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107 Park Headquarters Rd, Gatlinburg, TN 37738, United States

GPS: 35.687396778821, -83.536336476079

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World-renowned for the beauty of the ancient Appalachian Mountains, the Great Smoky Mountains National Park is home to an incredible biological diversity. Located straddling the states of North Carolina and Tennessee in the eastern part of the United States, it is one of the most visited protected natural areas in North America.

Founded in 1934 and covering an area of more than 2,100 km², this park aims to protect a highly dense primary forest as well as the bluish-coloured misty massif of the Great Smoky Mountains. This site belongs to the largest mountain range in the Appalachians, the Blue Ridge Mountains (they stretch for hundreds of kilometres from Georgia in the south to Pennsylvania in the north). The wild and mountainous part of the Great Smoky Mountains National Park is the Appalachian Trail, a majestic 3,510-kilometre-long route for the adventurous. The trail is marked with shelters and campsites along the way and crosses a total of 14 states from Mount Springer (Georgia) to Mount Katahdin (Maine). The climb to Clingmans Dome, the highest peak in the Great Smoky Mountains at 2025 metres, is also the highlight of the route.

The Great Smoky Mountains National Park has a plethora of plant and animal species. Its temperate and wetlands provide sanctuary for more than 1,800 different plant species, 1,500 black bears, 200 species of birds and the world’s largest variety of salamanders. The Great Smoky Mountains were the ancient home of the Cherokee Indian people before they were forcibly evicted in the first half of the 19th century at the instigation of the 7th President of the United States, Andrew Jackson (through the Indian Removal Act passed by Congress in 1830). The park has the particularity of possessing one of the most beautiful and authentic wooden huts once occupied by the American pioneers. Its virgin forests, which remain intact, predate the arrival of the first Europeans on American soil. They are revealed through a network of 1,300 km of hiking trails.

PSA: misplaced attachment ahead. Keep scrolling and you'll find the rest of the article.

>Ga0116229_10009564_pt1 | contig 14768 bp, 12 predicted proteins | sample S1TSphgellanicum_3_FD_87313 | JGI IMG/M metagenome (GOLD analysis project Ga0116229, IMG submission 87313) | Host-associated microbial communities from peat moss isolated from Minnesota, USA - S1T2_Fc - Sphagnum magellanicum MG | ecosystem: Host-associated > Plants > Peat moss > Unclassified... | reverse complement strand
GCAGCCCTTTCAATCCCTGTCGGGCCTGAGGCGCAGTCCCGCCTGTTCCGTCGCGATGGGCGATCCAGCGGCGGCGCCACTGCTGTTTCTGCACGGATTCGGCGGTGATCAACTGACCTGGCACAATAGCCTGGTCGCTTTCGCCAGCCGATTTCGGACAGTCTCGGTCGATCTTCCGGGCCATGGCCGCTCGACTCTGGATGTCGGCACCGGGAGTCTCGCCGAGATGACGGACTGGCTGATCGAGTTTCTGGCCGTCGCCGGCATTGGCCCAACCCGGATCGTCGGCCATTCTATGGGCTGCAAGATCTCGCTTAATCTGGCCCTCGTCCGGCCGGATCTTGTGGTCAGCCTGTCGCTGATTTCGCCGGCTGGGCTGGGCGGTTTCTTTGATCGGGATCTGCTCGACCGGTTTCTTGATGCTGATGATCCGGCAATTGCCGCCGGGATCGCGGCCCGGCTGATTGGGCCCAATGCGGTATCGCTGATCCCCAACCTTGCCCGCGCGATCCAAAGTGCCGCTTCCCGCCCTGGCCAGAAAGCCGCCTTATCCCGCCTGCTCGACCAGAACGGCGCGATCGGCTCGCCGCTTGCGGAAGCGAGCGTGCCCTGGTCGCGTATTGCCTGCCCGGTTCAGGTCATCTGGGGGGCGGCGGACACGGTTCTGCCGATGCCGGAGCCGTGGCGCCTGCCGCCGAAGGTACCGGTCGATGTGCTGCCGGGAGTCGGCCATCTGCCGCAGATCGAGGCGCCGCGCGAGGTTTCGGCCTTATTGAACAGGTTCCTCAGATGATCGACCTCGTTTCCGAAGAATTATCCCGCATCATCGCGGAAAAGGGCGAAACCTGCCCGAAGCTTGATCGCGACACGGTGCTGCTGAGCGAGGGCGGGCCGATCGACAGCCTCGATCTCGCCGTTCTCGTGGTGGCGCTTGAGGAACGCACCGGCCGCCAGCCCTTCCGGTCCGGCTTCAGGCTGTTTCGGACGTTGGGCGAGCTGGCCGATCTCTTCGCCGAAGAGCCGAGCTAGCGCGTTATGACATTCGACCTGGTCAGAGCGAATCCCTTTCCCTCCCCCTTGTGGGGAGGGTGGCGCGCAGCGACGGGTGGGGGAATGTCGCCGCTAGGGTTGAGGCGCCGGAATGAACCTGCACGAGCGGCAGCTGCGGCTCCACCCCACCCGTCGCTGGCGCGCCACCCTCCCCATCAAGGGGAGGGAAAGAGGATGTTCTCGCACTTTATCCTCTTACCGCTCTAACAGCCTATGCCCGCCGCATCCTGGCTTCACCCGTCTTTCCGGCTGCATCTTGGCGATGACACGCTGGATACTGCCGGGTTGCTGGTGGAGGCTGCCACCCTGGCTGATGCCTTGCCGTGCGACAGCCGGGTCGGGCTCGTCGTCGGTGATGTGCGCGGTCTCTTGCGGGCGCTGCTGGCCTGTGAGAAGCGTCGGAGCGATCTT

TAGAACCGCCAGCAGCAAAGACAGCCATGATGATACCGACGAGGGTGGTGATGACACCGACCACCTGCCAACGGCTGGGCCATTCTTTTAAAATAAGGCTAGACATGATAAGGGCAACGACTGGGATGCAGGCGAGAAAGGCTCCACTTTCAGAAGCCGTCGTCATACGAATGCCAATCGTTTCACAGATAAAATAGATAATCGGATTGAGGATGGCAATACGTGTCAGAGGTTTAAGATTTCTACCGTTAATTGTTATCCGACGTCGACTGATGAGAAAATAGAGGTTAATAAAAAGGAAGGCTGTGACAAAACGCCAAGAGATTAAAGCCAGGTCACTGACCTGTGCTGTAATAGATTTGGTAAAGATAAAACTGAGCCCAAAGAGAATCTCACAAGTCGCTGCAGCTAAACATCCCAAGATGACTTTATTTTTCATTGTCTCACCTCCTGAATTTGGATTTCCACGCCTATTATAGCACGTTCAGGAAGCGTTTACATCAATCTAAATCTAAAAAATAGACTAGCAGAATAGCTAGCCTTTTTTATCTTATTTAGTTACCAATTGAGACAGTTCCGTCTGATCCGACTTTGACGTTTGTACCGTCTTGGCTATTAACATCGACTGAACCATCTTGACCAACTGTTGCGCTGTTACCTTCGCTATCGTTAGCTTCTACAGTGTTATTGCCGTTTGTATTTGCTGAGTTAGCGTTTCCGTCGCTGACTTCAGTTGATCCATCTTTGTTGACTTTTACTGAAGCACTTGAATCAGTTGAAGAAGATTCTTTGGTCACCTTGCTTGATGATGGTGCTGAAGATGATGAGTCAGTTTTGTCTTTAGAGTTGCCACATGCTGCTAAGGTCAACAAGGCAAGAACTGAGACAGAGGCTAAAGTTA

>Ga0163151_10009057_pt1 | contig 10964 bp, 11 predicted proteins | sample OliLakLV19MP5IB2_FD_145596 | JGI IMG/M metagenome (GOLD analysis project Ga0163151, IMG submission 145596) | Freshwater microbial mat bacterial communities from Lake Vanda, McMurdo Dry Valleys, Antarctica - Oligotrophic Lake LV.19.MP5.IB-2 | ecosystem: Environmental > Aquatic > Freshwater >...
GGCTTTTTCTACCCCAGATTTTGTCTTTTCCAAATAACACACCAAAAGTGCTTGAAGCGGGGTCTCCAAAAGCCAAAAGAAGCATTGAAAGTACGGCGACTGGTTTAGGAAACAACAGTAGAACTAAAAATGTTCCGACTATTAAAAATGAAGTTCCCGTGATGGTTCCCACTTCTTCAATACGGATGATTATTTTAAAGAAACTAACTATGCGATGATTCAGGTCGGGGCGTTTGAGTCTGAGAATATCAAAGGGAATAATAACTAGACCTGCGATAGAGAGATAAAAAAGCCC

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  • One of the largest protected and forested areas in the eastern United States (95% of the park area is forested); the morning mist that floods the landscape
  • The exceptional variety of fauna (birds, mammals, fish, reptiles, amphibians…) and flora (deciduous, resinous trees, conifers, plants, flowers…)